SINGAPORE (Reuters) – A for Angry. B for Birds.
The heroes of an addictive mobile game dishing out revenge on evil pigs have landed in a classroom in Singapore to prep kindergarten children the Angry Birds way.
Finland’s Rovio, the company behind the game franchise, has partnered with local preschool Dreamkids Kindergarten to launch an Angry Birds Playground in the city-state, the fourth globally after openings in China last year.
A giant indoor tree house takes centre stage in a classroom dotted with stuffed Angry Bird toys and matching wallpaper, while a large wall-mounted touch screen plays educational games.
The preschool programme, aimed at children aged between three and six, is based on the Finnish National Curriculum, widely considered one of the world’s best education systems.
“Behind the Angry Birds Playground educational concept is a belief that fun and play are at the very centre of effective learning,” Rovio said in a statement.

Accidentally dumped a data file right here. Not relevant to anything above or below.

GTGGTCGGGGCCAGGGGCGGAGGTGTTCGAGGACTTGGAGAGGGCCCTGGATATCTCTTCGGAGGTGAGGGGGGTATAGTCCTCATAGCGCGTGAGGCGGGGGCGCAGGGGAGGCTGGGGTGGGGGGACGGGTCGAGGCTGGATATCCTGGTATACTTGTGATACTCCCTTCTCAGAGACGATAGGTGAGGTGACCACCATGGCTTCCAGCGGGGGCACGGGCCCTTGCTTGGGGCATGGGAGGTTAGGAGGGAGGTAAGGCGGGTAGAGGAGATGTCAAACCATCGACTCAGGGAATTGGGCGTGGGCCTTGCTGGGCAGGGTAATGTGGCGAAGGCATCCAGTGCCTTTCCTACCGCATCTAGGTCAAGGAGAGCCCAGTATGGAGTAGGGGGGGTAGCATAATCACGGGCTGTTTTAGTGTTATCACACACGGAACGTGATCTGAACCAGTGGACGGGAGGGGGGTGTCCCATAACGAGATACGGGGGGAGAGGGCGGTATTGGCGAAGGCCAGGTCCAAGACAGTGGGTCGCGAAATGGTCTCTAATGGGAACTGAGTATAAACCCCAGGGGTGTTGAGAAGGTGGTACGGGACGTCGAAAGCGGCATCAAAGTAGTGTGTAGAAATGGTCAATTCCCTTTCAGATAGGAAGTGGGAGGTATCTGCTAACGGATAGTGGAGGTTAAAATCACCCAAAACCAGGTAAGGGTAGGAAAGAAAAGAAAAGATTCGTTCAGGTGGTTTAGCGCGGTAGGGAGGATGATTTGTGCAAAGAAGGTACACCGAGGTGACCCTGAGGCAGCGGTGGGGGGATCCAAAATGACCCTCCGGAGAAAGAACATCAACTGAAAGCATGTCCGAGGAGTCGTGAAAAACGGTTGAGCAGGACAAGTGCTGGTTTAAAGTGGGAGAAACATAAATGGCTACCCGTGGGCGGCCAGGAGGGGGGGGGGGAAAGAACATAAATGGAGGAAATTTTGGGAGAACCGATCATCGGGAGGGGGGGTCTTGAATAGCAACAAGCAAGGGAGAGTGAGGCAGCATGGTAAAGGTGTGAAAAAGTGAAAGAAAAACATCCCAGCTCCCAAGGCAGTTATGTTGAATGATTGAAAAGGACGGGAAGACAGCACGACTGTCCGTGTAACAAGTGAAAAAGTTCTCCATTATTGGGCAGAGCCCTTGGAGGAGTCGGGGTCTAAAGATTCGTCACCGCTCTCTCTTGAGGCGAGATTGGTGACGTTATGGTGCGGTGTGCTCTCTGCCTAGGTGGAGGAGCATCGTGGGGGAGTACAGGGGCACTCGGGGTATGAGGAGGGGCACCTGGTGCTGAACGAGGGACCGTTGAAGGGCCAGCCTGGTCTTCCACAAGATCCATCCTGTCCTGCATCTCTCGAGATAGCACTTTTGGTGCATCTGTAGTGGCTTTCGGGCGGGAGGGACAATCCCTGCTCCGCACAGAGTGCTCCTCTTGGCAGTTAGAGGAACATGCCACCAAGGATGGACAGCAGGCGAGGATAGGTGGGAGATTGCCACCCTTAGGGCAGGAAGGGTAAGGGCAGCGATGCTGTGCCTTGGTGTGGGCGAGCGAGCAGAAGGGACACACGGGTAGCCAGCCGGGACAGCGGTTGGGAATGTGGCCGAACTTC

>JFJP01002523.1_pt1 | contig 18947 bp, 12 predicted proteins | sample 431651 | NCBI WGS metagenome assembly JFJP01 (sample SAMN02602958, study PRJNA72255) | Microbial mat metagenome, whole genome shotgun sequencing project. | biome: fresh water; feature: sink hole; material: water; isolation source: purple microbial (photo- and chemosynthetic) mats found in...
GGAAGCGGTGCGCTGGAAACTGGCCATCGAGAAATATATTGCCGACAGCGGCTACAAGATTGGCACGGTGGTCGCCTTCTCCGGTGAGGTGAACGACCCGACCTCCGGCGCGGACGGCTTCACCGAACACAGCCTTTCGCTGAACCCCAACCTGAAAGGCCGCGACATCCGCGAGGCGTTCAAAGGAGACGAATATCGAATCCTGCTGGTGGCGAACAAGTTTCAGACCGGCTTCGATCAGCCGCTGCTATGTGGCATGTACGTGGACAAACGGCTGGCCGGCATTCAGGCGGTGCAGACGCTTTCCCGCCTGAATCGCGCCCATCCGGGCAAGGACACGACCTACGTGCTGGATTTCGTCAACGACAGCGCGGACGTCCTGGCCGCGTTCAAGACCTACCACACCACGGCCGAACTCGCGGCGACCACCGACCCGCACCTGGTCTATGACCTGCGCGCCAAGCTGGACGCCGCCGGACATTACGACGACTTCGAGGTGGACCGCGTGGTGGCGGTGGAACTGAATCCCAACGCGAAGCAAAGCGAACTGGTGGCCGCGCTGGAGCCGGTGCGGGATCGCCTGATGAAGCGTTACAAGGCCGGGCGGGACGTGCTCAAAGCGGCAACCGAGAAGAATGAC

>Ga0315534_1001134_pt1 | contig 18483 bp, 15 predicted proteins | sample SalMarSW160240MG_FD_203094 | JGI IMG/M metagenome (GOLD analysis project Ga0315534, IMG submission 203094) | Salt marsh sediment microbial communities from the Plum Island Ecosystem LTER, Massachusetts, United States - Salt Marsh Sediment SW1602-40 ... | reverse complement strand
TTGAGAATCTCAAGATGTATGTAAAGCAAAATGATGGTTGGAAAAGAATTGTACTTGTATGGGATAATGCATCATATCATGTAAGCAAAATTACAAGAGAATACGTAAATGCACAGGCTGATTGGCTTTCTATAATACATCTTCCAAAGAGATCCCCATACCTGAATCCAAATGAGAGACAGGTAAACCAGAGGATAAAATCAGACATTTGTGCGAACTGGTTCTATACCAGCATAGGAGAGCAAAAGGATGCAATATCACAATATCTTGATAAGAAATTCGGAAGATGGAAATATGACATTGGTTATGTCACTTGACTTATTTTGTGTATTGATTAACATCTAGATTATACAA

The programme was developed with the University of Helsinki along with partners such as US space agency NASA, National Geographic and CERN, the European Organisation for Nuclear Research.
Dreamkids Kindergarten, which has just started advertising, expects classes to start filling up from mid-March.
Preschool is not compulsory in Singapore but is a popular choice among parents who believe it helps children prepare for formal schooling and develop social skills.
There are nearly 500 kindergartens in the city, with about 68,000 children enrolled, according to 2013 data from the ministry of social and family development.
Rovio is battling a highly competitive mobile games market, despite brand merchandising and a spin-off animated TV series. But its newer games have not matched the popularity of the original Angry Birds, the most downloaded paid app of all time.
An animated Angry Birds feature film, a joint venture between Sony Pictures Entertainment and Rovio, is slated for release in July 2016.